Craig McLachlan has dropped his defamation case just as witnesses were due to begin testifying for the defence in the case concerning allegations of indecent assault and harassment claims against him.

The actor had sued the ABC, Fairfax and former colleague Christie Whelan Browne in the NSW supreme court over the claims relating to female performers in the 2014 stage production of the Rocky Horror Show.

His case finished on Thursday and the defendants were due to begin calling their witnesses on Friday.

But acting Justice Carolyn Simpson discharged the jury after the actor’s barrister Kieran Smark SC applied for leave to discontinue the proceedings.

She told the jurors there had been “a significant development” in the case with the actor deciding not to proceed further.

McLachlan had been accused by the defence of touching, kissing and groping actors without permission in the Rocky Horror Show stage production, Neighbours, City Homicide, and the Doctor Blake Mysteries

In his evidence, the award-winning performer agreed he had brought sexual jokes and pranks to the Rocky Horror Show.

But he denied the allegations made in the publications, and accused Whelan Browne and two other women of approaching the media for notoriety or money.

His partner, Vanessa Scammell, testified McLachlan was “sucker-punched” by the articles, becoming a recluse, afraid to answer the phone and would surf at night to avoid being seen.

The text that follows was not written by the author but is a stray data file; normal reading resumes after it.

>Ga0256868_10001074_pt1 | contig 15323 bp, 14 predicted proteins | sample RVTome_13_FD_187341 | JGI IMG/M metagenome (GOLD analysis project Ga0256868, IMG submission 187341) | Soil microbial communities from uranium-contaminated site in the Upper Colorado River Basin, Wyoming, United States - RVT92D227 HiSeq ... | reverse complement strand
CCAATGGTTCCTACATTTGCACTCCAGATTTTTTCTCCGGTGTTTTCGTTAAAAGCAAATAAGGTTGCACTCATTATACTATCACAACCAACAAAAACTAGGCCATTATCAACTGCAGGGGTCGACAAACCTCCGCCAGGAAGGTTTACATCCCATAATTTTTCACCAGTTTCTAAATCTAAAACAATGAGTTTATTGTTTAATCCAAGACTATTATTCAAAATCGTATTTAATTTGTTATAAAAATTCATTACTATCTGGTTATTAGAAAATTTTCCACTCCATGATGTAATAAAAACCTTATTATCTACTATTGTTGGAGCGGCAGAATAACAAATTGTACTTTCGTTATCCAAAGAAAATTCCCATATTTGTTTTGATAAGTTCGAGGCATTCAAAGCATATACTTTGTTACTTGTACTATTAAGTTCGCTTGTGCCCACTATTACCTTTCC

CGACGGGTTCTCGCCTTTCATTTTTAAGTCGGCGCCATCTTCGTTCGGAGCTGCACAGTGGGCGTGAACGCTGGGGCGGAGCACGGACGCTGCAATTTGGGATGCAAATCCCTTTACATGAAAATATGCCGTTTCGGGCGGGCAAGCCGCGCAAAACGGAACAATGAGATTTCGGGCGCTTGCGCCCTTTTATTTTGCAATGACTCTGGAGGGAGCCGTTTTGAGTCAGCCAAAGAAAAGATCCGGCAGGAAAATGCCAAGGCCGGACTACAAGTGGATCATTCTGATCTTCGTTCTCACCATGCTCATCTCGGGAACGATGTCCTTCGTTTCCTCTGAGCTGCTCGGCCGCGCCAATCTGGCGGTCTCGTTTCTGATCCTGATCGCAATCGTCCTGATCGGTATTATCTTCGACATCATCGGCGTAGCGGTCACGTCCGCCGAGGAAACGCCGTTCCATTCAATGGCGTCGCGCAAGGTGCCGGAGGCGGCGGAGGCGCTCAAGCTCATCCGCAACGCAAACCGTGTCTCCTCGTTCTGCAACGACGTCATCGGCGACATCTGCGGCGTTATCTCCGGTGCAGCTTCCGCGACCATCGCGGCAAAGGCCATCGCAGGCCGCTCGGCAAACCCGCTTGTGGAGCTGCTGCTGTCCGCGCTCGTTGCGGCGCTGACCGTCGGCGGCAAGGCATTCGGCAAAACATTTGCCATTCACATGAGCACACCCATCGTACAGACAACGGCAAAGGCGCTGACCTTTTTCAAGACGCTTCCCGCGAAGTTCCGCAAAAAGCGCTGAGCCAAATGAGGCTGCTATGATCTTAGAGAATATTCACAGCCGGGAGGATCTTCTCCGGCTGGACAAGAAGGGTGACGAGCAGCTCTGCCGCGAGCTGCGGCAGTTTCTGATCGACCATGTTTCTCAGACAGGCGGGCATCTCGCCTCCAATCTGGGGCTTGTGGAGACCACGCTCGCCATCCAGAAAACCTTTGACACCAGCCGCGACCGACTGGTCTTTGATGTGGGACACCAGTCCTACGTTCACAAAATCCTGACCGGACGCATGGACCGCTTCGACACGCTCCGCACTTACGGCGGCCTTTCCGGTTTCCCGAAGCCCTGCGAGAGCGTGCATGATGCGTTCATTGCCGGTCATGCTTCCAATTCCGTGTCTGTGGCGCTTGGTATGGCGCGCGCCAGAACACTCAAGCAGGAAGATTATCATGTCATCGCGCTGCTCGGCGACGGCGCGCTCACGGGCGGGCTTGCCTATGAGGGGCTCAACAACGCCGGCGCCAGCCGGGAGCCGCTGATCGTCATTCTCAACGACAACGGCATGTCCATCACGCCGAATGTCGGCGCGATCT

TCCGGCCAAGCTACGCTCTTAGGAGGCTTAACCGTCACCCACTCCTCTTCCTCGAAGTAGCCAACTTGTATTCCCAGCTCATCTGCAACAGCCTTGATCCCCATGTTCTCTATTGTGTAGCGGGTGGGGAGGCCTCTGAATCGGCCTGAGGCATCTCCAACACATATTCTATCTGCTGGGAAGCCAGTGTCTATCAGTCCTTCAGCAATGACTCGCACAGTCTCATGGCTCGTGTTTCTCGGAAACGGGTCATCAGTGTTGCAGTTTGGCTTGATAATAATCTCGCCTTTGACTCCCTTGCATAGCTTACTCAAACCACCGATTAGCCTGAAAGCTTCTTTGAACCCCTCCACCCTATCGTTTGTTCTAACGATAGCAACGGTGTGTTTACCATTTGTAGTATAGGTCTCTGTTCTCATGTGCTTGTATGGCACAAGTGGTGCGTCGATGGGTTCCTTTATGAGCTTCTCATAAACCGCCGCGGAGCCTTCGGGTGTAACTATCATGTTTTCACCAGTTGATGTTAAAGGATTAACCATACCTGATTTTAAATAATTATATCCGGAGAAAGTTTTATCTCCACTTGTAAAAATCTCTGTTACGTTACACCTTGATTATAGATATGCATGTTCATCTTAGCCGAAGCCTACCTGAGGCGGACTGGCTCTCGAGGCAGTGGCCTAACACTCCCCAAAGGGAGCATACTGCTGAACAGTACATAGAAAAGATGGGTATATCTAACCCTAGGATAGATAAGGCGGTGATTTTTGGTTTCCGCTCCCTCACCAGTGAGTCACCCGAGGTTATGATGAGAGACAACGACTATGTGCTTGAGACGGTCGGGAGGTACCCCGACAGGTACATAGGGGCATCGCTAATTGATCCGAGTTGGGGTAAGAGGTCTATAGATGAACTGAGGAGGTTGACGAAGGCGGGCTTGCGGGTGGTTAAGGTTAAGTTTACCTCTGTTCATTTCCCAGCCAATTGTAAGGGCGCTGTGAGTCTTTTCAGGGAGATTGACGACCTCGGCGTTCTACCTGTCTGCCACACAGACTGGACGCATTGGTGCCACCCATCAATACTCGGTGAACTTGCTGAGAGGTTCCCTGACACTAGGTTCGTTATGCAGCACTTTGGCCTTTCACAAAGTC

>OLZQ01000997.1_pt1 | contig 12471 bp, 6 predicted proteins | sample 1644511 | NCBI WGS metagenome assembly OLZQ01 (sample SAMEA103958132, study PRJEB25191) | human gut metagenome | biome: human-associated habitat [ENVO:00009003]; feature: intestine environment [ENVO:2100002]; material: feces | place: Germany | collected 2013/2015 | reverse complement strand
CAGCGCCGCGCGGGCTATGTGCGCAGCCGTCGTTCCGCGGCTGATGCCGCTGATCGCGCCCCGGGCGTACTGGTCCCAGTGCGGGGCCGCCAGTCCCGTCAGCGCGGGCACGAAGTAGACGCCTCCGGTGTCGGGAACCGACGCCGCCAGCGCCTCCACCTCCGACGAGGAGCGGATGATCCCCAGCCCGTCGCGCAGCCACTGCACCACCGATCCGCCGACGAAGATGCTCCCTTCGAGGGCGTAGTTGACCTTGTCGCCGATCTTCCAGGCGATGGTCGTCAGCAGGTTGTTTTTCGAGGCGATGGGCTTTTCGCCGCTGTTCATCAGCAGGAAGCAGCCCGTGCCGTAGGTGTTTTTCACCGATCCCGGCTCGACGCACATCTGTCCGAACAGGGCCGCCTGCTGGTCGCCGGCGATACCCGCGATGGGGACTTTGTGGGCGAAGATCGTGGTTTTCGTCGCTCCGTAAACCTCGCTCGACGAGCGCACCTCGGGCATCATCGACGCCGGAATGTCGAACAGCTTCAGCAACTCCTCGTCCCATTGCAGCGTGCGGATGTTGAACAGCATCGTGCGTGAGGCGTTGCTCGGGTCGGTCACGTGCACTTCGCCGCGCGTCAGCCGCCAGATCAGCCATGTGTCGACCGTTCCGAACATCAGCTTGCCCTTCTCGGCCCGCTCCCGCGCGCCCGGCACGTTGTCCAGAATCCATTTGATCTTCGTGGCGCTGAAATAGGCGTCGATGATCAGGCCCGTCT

During his opening remarks to the jury on 9 May, Smark described the trial as very significant for his client, saying it was a case about a “double-pronged attack made on [McLachlan] by two powerful media organisations”.

The media outlets were defending the claims on the basis of truth.

Their barrister Michael Hodge QC told the jury 11 women were expected to allege misconduct by McLachlan during the Rocky Horror Show production and other television and theatre shows.

The executive editor of the Sydney Morning Herald and the Age, Tory Maguire, welcomed the news that McLachlan would no longer pursue the defamation claim.

“The Sydney Morning Herald and the ABC published their investigation on Craig McLachlan during the height of the #MeToo movement,” Maguire said in a statement. “McLachlan’s claim against one of his victims, Christie Whelan Browne, and the media outlets, utilising Australia’s defamation laws, has had a chilling effect on victims’ willingness to tell their stories about other abusers, and the media’s ability to report on these serious allegations.

“The victims, the media and the public’s right to know has been damaged by this case, more than any costs order can ever repay. This result today is vindication of both McLachlan’s victims and our public interest journalism.”

<gu-island name="EmbedBlockComponent" deferuntil="visible" props="{"html":"","caption":"Sign up to receive the top stories from Guardian Australia every morning","isTracking":false,"isMainMedia":false,"source":"The Guardian","sourceDomain":"theguardian.com"}” readability=”1″>

Sign up to receive the top stories from Guardian Australia every morning

In 2020, a Melbourne magistrate cleared McLachlan of indecently assaulting women during the Rocky Horror Show.

He was acquitted of seven counts of indecent assault and six of common law assault against four women during a run of the show in Australia.

The magistrate described McLachlan’s accusers as brave and honest, but it was not enough to prove the incidents amounted to assault.

Source: The Guardian